Diary - Corporal S.W. Siddeley, HMAT Orvieto & Egypt, Vol.1, World War I, 21 Oct 1914-15 Jan 1915 Document Reg. No: ST 36537 1

Summary:
Diary written by Corporal S.W. Siddeley. Coverless first volume of a diary consisting of three notebooks, written between October 1914 and September 1915. The diary covers the first convoy, the landing of the Anzacs at Gallipoli and the campaign there. His diary contains graphic details of the landing at Gallipoli and the wounds of many, and his work in a field hospital on the peninsula.

This first volume covers the period 21st October 1914 to 15th January 1915, and deals primarily with Siddeley's time on board H.M.A.T Orvieto (part of Australia's First Expeditionary Force convoy), travelling to the A.I.F Mena Training Camp, near Cairo, Egypt, before travelling to the Gallipoli Peninsula for the Anzac Campaign there. At this stage S.W. 'Sax' Siddeley is a Corporal Medical Officer attached to the 5th Battalion. Aboard the ship Siddeley's chief concerns and duties are the health of the troops on board, with numerous cases of influenza, measles and pneumonia. He is involved in hospital maintenance and care of soldiers, such as after a private's appendix operation on 4 November 1914 (p.7).

Siddely also reports tremendous difficulty in working with Captain Lewers, his superior Medical officer, who he finds ineffectual as an officer over the men (pg.7-8). Later this leads him to resign form his post and have six days' rest; he is however to be re-enstated upon landing on the 25 November 1914 (p.26). He also comments that his eyes at this stage are very bad, suggesting an ongoing condition for his later discharge.

Landing at Port Said, Egypt, on the 1 December 1914, Siddeley visits Cairo and Alexandria briefly on 'French Leave' before he and fellow troops arrive via train at Mena Camp, on the 5 December 1914 (pp. 29-31). From then on the entries detail marching in the desert, sleeping without tents and day to day life at the camp, as well as excursions to Cairo; sightseeing the Pyramids, enjoying leave and observations of inhabitiants and surroundings. The 5th battalion continues to battle Influenza, however, with '60 out of 1,000 men in Hospital with Influenza' (p. 33.) Innoculations for small pox are also given to the Battalion. Discipline continues to be an issue, with strikes and threats of strikes (p.45). Christmas day sees the A.I.F. soldiers getting merry, with the concluding pages of this volume given to notes about pay, and punished officers.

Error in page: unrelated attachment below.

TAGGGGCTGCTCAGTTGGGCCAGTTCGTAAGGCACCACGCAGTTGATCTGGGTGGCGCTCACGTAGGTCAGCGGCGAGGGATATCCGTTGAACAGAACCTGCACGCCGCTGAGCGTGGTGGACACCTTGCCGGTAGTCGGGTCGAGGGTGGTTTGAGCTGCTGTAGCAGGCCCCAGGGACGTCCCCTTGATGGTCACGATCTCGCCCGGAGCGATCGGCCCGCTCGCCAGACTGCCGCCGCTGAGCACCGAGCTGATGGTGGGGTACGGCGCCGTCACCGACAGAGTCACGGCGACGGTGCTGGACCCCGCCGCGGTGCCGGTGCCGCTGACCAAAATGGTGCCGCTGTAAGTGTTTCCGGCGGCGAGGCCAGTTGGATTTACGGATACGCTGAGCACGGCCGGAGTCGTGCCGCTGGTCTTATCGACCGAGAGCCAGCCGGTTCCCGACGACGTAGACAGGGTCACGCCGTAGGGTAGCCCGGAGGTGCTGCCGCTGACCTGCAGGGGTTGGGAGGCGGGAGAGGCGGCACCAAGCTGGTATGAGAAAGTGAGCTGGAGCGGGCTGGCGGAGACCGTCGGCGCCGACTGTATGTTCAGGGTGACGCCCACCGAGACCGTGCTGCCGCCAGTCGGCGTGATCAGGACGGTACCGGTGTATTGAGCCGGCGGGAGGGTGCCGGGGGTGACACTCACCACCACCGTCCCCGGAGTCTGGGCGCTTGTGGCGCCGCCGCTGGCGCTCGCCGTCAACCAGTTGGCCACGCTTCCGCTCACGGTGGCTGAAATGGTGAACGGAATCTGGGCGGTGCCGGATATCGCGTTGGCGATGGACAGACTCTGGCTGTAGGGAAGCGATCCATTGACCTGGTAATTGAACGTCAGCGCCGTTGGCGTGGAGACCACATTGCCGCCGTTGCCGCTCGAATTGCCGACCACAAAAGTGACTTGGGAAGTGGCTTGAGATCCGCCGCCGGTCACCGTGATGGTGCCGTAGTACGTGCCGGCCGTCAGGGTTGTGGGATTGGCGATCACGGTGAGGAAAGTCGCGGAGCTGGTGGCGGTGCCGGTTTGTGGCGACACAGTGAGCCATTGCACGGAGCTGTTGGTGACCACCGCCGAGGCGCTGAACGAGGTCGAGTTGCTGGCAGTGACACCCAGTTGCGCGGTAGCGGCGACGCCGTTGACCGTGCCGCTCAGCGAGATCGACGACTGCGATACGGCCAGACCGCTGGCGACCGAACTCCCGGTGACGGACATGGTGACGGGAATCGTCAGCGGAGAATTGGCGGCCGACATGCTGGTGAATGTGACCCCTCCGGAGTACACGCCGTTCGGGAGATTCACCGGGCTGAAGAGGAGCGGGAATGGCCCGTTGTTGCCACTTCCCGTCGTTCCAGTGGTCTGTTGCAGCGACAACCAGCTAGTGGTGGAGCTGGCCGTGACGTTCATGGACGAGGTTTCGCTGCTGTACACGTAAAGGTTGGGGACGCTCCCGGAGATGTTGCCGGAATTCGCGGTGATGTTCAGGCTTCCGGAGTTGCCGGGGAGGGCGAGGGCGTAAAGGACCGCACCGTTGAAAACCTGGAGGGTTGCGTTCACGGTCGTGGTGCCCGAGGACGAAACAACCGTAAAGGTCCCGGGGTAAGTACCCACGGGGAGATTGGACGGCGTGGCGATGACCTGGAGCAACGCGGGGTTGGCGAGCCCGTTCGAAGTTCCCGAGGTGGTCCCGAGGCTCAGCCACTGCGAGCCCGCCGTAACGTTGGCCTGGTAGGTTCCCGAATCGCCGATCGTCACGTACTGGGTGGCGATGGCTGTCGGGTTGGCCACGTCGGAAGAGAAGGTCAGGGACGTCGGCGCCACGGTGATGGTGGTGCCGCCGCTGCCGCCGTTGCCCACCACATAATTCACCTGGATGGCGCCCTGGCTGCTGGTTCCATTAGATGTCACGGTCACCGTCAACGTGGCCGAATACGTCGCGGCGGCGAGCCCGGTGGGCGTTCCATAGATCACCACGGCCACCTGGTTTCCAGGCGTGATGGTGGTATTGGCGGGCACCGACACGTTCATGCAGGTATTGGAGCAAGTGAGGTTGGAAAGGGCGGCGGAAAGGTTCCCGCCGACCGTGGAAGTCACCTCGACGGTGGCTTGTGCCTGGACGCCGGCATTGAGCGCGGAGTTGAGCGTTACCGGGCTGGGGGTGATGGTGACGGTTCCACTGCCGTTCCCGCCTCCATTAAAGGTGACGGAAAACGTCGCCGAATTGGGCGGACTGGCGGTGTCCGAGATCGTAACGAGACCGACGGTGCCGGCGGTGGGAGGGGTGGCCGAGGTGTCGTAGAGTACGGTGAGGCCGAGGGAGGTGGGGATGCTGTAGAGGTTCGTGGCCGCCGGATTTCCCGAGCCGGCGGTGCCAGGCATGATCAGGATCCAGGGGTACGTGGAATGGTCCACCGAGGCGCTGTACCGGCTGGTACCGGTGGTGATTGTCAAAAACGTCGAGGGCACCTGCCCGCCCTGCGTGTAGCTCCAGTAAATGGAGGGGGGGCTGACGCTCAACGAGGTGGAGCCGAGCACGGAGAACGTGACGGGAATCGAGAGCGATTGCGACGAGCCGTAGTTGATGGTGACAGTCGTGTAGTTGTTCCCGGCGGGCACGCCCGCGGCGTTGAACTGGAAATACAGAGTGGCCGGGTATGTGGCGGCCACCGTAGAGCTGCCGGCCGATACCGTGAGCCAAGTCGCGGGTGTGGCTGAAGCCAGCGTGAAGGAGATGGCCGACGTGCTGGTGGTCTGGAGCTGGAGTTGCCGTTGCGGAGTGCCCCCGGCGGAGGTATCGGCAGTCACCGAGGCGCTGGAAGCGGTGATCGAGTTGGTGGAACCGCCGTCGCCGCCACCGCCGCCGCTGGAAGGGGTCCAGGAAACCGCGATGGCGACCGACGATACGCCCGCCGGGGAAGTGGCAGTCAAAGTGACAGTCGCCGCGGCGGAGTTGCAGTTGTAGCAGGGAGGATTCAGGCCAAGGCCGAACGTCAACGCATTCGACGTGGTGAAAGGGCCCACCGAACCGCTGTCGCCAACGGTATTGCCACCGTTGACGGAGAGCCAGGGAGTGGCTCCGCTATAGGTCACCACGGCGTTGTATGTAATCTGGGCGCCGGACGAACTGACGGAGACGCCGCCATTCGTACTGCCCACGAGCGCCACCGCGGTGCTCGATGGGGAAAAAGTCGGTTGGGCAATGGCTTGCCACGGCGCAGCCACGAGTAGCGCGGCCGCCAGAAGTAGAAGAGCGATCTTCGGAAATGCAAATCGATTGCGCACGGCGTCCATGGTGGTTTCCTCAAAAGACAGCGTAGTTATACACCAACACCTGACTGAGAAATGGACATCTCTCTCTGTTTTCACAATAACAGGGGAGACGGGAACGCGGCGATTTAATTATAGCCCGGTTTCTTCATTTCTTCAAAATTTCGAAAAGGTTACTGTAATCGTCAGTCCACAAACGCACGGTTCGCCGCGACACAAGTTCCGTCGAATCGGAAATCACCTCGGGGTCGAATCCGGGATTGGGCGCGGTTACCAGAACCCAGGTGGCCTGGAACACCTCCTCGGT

Description:
Hand-written diary without cover, hinged at top, with stitch binding. Ruled with faint lines. Written in combination of pencil and pen.
Acquisition Information:
Donation & Subsequent Transfer from Returned Services League of Australia Limited (RSL) Victorian Branch, 1984
Discipline: Technology
Dimensions: 12.3 cm (Height), 7.3 cm (Width)

More information

Tagged with: psychiatric patients, wars conflicts, world war i 1914-1918, shipboard travel, making history - war diaries and correspondence
Themes this item is part of: Arms Collection, Medicine in Society Collection, Public Life & Institutions Collection, Corporal S.W. Siddeley, AIF (1895-1971)
Primary Classification: MILITARY HISTORY
Secondary Classification: Personal Effects
Tertiary Classification: diaries
Inscriptions: [Extensive hand-written text]
Author: Corporal S. Siddeley - Australian Imperial Force (AIF) Australian Army Medical Corps, Egypt, 1914-1915
References: National Archives of Australia hold enlistment and other papers relating to Siddeley - Series number B2455, Barcode 8083551.

Further information on Siddeley's diary is available on Museum Victoria's Imagining Australia 1914-1918 web site at http://museumvictoria.com.au/edu_ww1/itwashell.html

National Archives of Australia also hold Department of Veteran's Affairs Repatriation Department Medical files and Hospital files on Siddeley, post-war, Series number B73/51, Barcode 12848064, and B73, 12848204.

Add your comment

  • Museum Victoria does not provide valuations, for more information please visit the valuation infosheet
  • Please note that Museum Victoria staff will not normally respond to comments posted on our website.

Similar items

Yes No